Asus’ Dual-Screen Laptop Is Straight-Up Mental

Dual-screen notebooks are only getting bigger. Last year Asus put a 5.5-inch screen in the touchpad of its ZenBook Pro, while HP dropped a six-inch second screen on its Omen X 2S gaming laptop. And this week Microsoft announced the 2020 Surface Neo, with two 9-inch screens joined by a hinge.

In the here and now, Asus has released its own dual-screen laptop in the ZenBook Pro Duo, pairing a 15.6-inch 4K OLED primary touch display with a second screen that’s half the height but just as wide and sharp. The $5000 machine is stunning to look at and, while the experience of using it isn’t perfect, it’s easy to see why this is the direction the industry is headed.

Despite weighing in at a hefty 2.5kg, the ZenBook Pro Duo is an elegant-looking laptop that packs some serious punch under the hood. With a 45W eight-core Intel i9-9980HK processor, 32GB RAM and Nvidia GeForce RTX 2060 discrete graphics, this is a performance laptop in every sense of the word.

Compromises had to be made to accommodate the secondary display; the keyboard is shifted down with no place to rest your palms, the trackpad has been crammed into the right side, and you’ll only get 3.5 hours of battery life on the go. It’s clearly designed for the desk, where you can snap on the included wrist rest for a more comfortable typing position and plug into the mains for power. However you’ll need quite a bit of desk space as the laptop and wrist rest together are about 33 centimetres deep.

The secondary display functions as though you have an external monitor attached, so you can easily drag down apps and arrange them as you’d like or hit a button to instantly swap open apps between displays. Up to three apps can be snapped into place on the secondary screen, though I found that to be too cramped for most applications. Two is fine.

Once you have applications arranged the way you like, you can save the configuration to a shortcut and launch them at the press of a button. You’ll use this shortcut a lot, because the second screen clears whenever you open the laptop or resume from sleep.

During my time with the Pro Duo I was impressed with how the laptop performed. Windows 10 felt spritely, apps opened quickly and there’s no lag when you drag open apps and windows between screens. For content creators, the wide secondary screen is useful for spreading out toolbars and timelines in media editing apps while making finer adjustments with the included stylus. However the visual disparity between the main OLED display and the secondary matte LCD display makes it hard to match colours, which might annoy artists.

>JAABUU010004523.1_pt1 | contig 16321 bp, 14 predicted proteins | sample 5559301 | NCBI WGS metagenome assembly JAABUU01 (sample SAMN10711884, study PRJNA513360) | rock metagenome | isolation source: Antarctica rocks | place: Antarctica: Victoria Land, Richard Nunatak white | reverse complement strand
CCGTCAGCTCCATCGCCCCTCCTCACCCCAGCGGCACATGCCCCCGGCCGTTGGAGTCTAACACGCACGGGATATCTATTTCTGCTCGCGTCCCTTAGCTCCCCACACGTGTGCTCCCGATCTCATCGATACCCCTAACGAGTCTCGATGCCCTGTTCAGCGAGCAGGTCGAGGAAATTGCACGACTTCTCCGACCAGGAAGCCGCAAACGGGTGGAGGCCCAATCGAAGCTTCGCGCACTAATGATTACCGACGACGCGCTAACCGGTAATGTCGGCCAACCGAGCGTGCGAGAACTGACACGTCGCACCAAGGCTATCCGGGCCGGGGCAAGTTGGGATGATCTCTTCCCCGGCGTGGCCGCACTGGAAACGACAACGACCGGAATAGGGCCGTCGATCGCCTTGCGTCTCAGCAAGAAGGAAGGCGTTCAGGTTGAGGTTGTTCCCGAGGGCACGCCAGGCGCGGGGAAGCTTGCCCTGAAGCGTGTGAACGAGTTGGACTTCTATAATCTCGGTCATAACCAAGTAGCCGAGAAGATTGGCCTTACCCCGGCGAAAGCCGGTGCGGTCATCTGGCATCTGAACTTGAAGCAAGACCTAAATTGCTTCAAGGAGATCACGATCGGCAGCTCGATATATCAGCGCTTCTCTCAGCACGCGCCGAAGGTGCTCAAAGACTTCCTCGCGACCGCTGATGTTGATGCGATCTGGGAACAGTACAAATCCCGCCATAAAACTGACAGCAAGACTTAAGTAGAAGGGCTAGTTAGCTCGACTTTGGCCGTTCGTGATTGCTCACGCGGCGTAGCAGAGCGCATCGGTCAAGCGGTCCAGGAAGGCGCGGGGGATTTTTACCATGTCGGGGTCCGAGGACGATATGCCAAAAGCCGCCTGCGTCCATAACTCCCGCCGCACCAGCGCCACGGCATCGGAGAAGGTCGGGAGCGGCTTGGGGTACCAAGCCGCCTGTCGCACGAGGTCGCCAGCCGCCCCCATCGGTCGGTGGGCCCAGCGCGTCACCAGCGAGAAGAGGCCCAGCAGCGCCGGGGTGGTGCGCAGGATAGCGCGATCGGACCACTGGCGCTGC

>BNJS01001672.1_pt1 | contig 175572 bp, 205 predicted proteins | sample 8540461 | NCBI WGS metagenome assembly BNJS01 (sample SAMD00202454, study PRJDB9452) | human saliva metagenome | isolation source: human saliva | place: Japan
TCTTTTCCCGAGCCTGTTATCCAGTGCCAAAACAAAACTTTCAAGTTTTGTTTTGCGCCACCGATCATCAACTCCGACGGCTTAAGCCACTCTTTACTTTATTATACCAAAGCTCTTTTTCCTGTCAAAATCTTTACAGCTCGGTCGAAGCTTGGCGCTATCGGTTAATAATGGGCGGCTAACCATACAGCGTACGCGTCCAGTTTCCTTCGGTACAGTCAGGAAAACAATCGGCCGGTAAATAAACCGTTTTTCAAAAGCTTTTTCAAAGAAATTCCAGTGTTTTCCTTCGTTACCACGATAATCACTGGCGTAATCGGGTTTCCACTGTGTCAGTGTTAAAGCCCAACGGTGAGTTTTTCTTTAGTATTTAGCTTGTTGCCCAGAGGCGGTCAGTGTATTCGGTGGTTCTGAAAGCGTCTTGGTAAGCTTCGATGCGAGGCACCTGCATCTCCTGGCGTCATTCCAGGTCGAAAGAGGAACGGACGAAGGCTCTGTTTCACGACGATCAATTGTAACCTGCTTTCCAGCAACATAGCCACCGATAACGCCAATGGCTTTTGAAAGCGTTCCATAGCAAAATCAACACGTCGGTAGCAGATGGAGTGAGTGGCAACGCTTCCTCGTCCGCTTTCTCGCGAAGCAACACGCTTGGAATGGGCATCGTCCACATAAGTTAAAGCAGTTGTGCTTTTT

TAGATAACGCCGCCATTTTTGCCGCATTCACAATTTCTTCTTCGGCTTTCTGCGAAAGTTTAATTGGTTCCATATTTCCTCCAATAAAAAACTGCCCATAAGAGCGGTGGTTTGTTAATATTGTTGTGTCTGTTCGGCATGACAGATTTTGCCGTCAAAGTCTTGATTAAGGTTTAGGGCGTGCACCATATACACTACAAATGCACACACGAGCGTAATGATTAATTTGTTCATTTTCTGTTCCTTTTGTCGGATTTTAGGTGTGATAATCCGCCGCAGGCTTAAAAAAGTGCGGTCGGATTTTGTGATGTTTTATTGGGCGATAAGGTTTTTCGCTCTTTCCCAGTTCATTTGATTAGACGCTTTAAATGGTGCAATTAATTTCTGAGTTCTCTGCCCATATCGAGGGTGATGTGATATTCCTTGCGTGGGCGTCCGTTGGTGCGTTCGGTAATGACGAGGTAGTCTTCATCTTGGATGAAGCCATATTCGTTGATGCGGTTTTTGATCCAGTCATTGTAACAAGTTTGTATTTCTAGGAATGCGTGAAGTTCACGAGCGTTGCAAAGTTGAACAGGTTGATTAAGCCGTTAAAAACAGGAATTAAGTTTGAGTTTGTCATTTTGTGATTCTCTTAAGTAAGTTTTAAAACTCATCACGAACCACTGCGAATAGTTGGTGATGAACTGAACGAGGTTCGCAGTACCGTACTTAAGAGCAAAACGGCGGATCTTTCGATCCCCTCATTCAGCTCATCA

The ZenBook Pro Duo is a capable gaming machine as well, with the ability to run a game on the main display while monitoring a Twitch stream or watching a walkthrough on YouTube on the bottom. But it’s worth noting that any time you interact with the second screen during a gaming session, the game will automatically pause.

The Surface Duo on display at Microsoft’s reveal event in New York.
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For work I would use the bottom display for monitoring email snapped alongside YouTube Music while running my work related applications fullscreen on the main top display. The dual-screen setup was also particularly useful in planning for an upcoming family holiday where I could dedicate the bottom display to things like a calendar alongside a Google Map of the destination, freeing up the main display for looking up flights and hotel recommendations.

I found that the secondary screen works best when you’re using it as a reference, with the size and angle making any close work like typing or reading difficult. Attempting to respond to a message on Discord on the bottom display, for instance, will have you hunched over most of the time.

Next generation dual-screen laptops should fix this issue with a built-in stand mechanism that raises the secondary display at an upright angle, as we previewed at Computex earlier this year.

Despite the compromises there’s no denying the utility of having a fully functional second monitor right on your laptop, and the ZenBook Pro Duo represents the most polished execution of that vision. For content creators and power users with deep pockets, it is a compelling proposition, and those who are keen but not $5000 keen could look at the smaller and less powerful Zenbook Duo (without the Pro) for a bit less. Everyone else should wait it out until next year where we will likely see more variations of the dual-screen notebook, at hopefully more affordable price points.

This article originally appeared in Digital Life, The Sydney Morning Herald’s home for everything technology. Follow Digital Life on Facebook and Twitter.


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